Road to Elections

People of Pakistan have shown great resilience to sustain their democracy and they genuinely expect that it must deliver good governance. However most of their efforts in the past had been to reclaim democratic space. In 2013 the nation will go to polling booths and it will be first civilian-to-civilian transition in the country. These elections are of significant importance as they will have consequences for the future of democratic consolidation in Pakistan.

The framework for an independent Election Commission has been improved through 18 and 20th constitutional amendments. Efforts have also been made to improve and computerize Electoral Rolls. The Supreme Court in June 2012 has also directed the Election Commission to keep a check on excessive use of money and the role of independent private media.

Pakistan signed International Covenant on Civil and Political Rights (ICCPR) on 17th April 2008 and ratified it on 23 June 2010 with certain reservations. However it withdrew many of these on 20th September 2011.  The Election 2013 will be the first after ratification of the ICCPR. The Covenant establishes following bench marks in its Article 25; that reads:

  • (a) Every citizen shall have the right to take part in the conduct of public affairs, directly or through freely chosen representatives;
  • (b) Every citizen shall have the right to vote and to be elected at genuine periodic elections which shall be by universal and equal suffrage and shall be held by secret ballot, guaranteeing the free expression of the will of the electors
  • (c) Every citizen shall have the right to have access, on general terms of equality, to public service in his country.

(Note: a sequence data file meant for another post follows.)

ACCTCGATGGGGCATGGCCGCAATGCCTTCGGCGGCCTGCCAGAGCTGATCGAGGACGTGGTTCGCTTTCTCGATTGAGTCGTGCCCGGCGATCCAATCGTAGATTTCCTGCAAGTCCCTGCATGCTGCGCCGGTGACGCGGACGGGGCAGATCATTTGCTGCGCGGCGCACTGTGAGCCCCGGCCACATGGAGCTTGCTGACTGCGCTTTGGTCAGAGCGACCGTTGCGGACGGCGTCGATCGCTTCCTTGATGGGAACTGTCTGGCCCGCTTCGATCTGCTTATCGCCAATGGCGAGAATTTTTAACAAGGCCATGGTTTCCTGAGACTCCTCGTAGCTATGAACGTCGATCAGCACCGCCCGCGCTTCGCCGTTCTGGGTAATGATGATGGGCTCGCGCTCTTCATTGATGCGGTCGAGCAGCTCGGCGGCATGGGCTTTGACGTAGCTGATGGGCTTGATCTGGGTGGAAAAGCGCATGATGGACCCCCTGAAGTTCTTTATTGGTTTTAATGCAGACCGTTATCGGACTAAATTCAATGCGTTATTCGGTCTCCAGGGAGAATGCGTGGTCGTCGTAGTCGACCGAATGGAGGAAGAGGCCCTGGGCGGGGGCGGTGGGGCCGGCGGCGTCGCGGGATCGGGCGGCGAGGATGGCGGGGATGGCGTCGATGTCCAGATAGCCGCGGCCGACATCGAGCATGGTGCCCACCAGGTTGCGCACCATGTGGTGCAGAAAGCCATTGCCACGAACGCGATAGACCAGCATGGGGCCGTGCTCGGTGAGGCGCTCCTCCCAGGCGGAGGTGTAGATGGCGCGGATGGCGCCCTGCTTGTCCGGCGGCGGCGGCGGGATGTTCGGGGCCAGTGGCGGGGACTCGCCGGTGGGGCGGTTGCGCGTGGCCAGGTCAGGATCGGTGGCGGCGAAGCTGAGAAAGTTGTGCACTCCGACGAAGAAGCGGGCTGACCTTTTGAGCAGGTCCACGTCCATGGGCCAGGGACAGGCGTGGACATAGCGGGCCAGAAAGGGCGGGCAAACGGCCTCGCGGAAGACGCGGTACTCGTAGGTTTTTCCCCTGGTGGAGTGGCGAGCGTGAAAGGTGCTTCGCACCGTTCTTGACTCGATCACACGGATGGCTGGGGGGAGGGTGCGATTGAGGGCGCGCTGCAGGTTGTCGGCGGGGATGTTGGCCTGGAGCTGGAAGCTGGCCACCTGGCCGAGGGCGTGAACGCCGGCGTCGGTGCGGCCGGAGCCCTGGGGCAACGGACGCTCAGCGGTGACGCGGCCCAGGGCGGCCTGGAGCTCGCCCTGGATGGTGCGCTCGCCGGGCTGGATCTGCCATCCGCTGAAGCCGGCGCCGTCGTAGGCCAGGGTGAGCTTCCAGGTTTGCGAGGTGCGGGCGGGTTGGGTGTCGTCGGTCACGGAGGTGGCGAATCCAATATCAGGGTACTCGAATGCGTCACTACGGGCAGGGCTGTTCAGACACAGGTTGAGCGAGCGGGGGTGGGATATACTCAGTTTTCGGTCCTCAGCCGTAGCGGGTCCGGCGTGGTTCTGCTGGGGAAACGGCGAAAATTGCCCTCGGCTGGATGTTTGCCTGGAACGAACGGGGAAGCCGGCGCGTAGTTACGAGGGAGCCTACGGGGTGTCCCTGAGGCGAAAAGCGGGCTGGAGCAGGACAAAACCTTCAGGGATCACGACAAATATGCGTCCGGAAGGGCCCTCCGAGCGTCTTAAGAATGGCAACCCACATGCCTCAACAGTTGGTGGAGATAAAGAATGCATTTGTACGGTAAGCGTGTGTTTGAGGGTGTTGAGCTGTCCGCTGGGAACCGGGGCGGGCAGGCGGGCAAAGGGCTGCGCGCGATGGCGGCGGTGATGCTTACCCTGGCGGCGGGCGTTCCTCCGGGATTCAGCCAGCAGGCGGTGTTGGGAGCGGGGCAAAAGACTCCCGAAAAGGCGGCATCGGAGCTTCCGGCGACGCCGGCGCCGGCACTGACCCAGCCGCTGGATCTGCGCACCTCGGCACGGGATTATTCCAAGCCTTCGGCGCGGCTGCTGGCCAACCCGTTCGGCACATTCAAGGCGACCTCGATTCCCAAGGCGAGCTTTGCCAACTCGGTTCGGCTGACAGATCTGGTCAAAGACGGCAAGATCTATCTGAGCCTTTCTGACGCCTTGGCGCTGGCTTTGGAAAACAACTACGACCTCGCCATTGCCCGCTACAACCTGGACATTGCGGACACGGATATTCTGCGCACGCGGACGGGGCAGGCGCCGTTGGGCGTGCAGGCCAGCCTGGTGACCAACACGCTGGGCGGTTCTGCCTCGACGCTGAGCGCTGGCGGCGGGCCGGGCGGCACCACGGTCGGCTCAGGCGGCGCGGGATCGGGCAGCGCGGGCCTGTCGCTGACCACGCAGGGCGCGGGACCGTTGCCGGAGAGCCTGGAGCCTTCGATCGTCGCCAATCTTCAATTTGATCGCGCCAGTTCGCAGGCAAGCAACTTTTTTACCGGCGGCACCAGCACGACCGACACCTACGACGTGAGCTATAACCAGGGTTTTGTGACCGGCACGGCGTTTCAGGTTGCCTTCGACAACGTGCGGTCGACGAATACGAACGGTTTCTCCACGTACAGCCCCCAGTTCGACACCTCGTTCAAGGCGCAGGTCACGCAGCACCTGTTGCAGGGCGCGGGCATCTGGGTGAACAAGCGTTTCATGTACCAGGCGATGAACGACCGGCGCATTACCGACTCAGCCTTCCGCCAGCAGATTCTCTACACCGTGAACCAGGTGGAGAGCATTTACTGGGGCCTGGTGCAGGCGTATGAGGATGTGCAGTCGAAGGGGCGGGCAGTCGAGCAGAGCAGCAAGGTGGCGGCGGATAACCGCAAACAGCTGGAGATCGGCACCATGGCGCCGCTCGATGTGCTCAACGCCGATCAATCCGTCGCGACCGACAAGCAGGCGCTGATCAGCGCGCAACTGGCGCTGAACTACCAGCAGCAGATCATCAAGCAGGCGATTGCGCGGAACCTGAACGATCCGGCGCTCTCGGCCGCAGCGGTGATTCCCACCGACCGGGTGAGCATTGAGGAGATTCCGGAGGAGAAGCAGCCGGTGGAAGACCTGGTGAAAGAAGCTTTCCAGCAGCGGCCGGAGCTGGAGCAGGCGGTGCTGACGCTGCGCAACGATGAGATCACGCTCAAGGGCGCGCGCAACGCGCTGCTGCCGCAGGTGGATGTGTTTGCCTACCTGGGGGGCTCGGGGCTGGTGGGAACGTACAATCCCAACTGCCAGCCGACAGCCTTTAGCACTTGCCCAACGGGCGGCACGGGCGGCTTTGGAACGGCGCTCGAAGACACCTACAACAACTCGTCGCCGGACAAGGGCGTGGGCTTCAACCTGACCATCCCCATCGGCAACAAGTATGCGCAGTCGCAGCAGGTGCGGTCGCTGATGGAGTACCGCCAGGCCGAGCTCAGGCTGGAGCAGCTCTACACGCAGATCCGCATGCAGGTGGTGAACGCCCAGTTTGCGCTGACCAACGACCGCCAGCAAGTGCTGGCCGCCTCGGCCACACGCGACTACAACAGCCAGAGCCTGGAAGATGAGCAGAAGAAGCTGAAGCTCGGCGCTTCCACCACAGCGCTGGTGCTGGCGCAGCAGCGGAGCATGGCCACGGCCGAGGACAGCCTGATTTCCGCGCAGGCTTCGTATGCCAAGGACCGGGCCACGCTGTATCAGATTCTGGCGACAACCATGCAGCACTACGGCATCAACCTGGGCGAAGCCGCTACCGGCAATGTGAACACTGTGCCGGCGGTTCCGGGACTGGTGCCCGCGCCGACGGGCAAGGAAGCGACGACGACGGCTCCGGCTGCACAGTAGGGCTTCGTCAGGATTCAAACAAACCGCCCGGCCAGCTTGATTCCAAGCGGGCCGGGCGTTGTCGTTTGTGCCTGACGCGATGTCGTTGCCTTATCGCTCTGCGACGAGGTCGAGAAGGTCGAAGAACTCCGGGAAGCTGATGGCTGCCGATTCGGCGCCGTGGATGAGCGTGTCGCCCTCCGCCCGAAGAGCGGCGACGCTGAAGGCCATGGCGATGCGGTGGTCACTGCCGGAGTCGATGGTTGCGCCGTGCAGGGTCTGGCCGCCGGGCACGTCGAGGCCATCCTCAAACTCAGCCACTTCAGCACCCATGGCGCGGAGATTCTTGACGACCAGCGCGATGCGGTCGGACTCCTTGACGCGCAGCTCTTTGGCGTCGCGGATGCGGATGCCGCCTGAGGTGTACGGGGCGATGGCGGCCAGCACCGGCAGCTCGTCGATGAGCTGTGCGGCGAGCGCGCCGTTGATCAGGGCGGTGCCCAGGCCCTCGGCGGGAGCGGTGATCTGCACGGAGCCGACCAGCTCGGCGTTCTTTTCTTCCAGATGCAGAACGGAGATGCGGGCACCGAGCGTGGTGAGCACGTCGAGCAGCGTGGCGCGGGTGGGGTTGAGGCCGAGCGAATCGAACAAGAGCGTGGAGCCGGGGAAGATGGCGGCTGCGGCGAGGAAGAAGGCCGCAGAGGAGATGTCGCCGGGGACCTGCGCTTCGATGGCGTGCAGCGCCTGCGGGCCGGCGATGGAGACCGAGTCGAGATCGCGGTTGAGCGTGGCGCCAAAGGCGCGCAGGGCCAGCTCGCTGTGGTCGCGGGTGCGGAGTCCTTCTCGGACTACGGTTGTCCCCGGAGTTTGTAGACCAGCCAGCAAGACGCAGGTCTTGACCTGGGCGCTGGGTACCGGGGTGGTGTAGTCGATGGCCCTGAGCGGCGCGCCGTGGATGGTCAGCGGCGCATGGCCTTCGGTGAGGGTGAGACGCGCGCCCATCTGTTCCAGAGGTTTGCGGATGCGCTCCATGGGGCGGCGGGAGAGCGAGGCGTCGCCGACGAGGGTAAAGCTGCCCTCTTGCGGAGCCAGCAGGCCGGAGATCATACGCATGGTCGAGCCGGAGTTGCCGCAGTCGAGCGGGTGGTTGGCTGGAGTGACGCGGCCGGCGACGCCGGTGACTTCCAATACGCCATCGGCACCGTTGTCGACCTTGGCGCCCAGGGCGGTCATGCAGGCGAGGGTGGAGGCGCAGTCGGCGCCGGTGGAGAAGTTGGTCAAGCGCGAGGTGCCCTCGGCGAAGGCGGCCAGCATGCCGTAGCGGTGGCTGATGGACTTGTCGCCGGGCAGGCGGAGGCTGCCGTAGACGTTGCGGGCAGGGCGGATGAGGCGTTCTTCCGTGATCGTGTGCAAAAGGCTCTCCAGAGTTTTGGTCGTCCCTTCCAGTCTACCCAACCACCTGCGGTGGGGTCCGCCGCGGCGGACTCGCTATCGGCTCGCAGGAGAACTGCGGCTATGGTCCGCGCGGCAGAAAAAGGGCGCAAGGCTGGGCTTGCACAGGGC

All these developments inspire confidence in future democratic processes. However, the country has a history of troubled elections characterized by abuse of incumbency, role of intelligence agencies, influence of money, electoral violence and numerous other forms of manipulations. Therefore vigilance by civil society is of vital importance.

The Centre considers it an appropriate opportunity to facilitate the citizens to make their voice heard during the democratic electoral processes by producing focused and well researched information/knowledge products that contribute towards informed choices on the polling booths. The project also intends to initiate a communicative dialogue between the major political parties and citizens in the pre-election phase. During the election phase the Centre will focus on monitoring of use/abuse of money, comparative analysis of manifestos/political platforms and advocacy among citizens especially, youth women and minorities to exercise their right to vote. While in the post election phase the Centre will report and reflect on the entire process and highlight lessons learnt at its annual conference.


  1. To increase citizens confidence and participation in democratic electoral processes
  2. To monitor electoral campaign finances
  3. To evolve recommendations for future electoral reforms

The Centre for Civic Education Pakistan with support from the National Endowment for Democracy will implement these ideas.